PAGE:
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A tribute to Garrett Barry & music of West Clare
August 17, 2016
An untold story… a music legacy, richly steeped in the culture and history of County Clare.
Out of Darkness: the blind piper of Inagh.
Howard Marshall had heard reference to Garrett Barry many times in local music circles. With a passion for Irish music and history, and interest piqued, he went seeking information about this great piper who had influenced the likes of Willie Clancy and whose music is still evident in the tunes of today. What started as a simple inquiry, revealing a surprising lack of readily accessible material, became a fascinating journey of several years. Howard began to explore the places and people discovered through his research to be associated with Garrett Barry speaking with relatives and locals, and gathering their tales. Somewhere along the way, the notes gathered in curiosity evolved into a book. With his background in documentary film making, Howard became aware of the strong visual narrative that existed within his work. Ben Taylor, a photographer and fellow music enthusiast, came on board to capture the imagery so integral to the tale. The end result is a unique solution, marrying stunning photographs with a rich narrative, that offers an echo of times past and an inevitable entwining with the present.
In nineteenth century rural Ireland, there were numerous itinerant musicians and many of them were blind. They moved in an agrarian society that, despite political upheaval and abject poverty, remained culturally rich. Born into the midst of the catastrophe of the Famine, Garrett Barry lost his sight through disease. However, blindness would serve to enhance both his memory and his hearing. Travelling his community of west Clare as it gradually recovered, he gathered much of the oral tradition that it still retained. He came to know intimately the land and its people, claiming that his music was ‘not only for the feet but for the soul’. His commitment would drive his mission and his talents would ensure his reputation.
Though Garrett Barry died before he could be recorded, the collective memory of his role in the culture of this district has survived. The legacy of his music and a wealth of stories concerning him have come down to us through the great impression that he made on many of his contemporaries. They, in turn, have passed on much of this oral heritage to later
generations. There is a strong appeal to this poor man with a major handicap and yet with such cultural and sensory abilities. Despite the fact that, by nature of his condition, he remained illiterate, he had enormous allure and influence in his community. He remained dedicated to the people, at times without regard for his own welfare. As such, Barry’s story is a fine example of the strength and generosity of the human spirit.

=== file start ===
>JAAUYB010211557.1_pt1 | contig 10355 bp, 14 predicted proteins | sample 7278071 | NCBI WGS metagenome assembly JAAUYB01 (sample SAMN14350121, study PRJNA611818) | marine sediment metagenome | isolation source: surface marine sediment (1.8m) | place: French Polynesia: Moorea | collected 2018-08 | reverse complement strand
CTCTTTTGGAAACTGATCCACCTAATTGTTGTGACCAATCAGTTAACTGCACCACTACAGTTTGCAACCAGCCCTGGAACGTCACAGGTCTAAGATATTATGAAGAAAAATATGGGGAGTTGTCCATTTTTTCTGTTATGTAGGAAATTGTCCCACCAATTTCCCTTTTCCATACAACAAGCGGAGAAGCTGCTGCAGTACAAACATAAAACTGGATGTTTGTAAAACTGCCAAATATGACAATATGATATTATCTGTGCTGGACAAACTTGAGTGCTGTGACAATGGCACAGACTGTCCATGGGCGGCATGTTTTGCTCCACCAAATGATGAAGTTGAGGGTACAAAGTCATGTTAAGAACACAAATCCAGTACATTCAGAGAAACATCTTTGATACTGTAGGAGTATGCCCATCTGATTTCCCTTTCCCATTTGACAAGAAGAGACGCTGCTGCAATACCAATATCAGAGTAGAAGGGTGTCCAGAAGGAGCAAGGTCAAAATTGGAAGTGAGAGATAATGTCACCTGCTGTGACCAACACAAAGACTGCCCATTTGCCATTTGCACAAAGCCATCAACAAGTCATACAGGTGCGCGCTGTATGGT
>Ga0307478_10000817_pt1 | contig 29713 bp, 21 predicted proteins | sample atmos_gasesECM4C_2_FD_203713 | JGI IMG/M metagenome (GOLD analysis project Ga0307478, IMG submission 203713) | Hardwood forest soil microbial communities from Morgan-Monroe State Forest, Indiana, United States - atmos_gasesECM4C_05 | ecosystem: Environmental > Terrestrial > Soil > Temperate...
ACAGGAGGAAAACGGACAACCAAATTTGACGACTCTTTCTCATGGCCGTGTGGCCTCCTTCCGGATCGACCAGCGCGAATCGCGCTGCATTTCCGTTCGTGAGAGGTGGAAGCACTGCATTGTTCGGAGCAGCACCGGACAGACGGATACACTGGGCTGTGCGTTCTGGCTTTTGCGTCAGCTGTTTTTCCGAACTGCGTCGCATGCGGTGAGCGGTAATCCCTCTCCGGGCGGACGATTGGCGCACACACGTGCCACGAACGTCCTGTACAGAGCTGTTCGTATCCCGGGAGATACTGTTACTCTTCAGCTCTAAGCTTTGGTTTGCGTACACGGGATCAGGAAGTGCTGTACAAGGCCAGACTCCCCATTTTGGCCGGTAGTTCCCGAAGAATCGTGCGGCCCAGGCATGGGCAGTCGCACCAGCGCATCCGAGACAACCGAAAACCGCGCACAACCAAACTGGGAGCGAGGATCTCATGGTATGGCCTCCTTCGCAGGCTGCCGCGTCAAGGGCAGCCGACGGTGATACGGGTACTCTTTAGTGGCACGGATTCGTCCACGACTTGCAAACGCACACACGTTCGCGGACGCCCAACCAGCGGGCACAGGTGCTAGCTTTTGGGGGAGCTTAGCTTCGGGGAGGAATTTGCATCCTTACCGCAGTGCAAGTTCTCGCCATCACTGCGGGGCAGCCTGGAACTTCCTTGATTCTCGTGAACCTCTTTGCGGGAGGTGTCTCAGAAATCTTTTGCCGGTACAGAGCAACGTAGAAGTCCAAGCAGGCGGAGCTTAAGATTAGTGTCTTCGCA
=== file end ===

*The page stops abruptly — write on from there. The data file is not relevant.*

Howard Marshall weaves the history, people and places of west Clare with tale and legend to provide the first written account of Garrett Barry—the blind piper of Inagh.
Against a backdrop of continuing social strife, we are introduced to those who knew Barry and have carried his memory, ensuring that his rich contribution to local culture still resonates in the music of his homeland. Beautifully illustrated with photography by Ben Taylor, Out of Darkness guides us through a world that has retained abiding traditions in poetry, folklore, music, dance and song.
Howard Marshall is a retired documentary film editor, with this being his first venture into writing. Born in provincial southeast England, he developed an interest in traditional music and song while still at school. In the early 1970s he began to visit Ireland regularly and he now divides his time between his home in Norfolk and his retreat in County Clare. For him, Irish culture represents a state of mind, contrasting but complementary to his own.
Ben Taylor is a professional photographer based in Norfolk, UK. For many years he has felt an affinity for Irish music. His grandfather’s family (Hessian) originated around Oranmore, County Galway, and emigrated to Warrington at the end of the nineteenth century. He has become an increasingly frequent visitor to Ireland, where he contributes to the music of Clare, picking up his fiddle at every opportunity.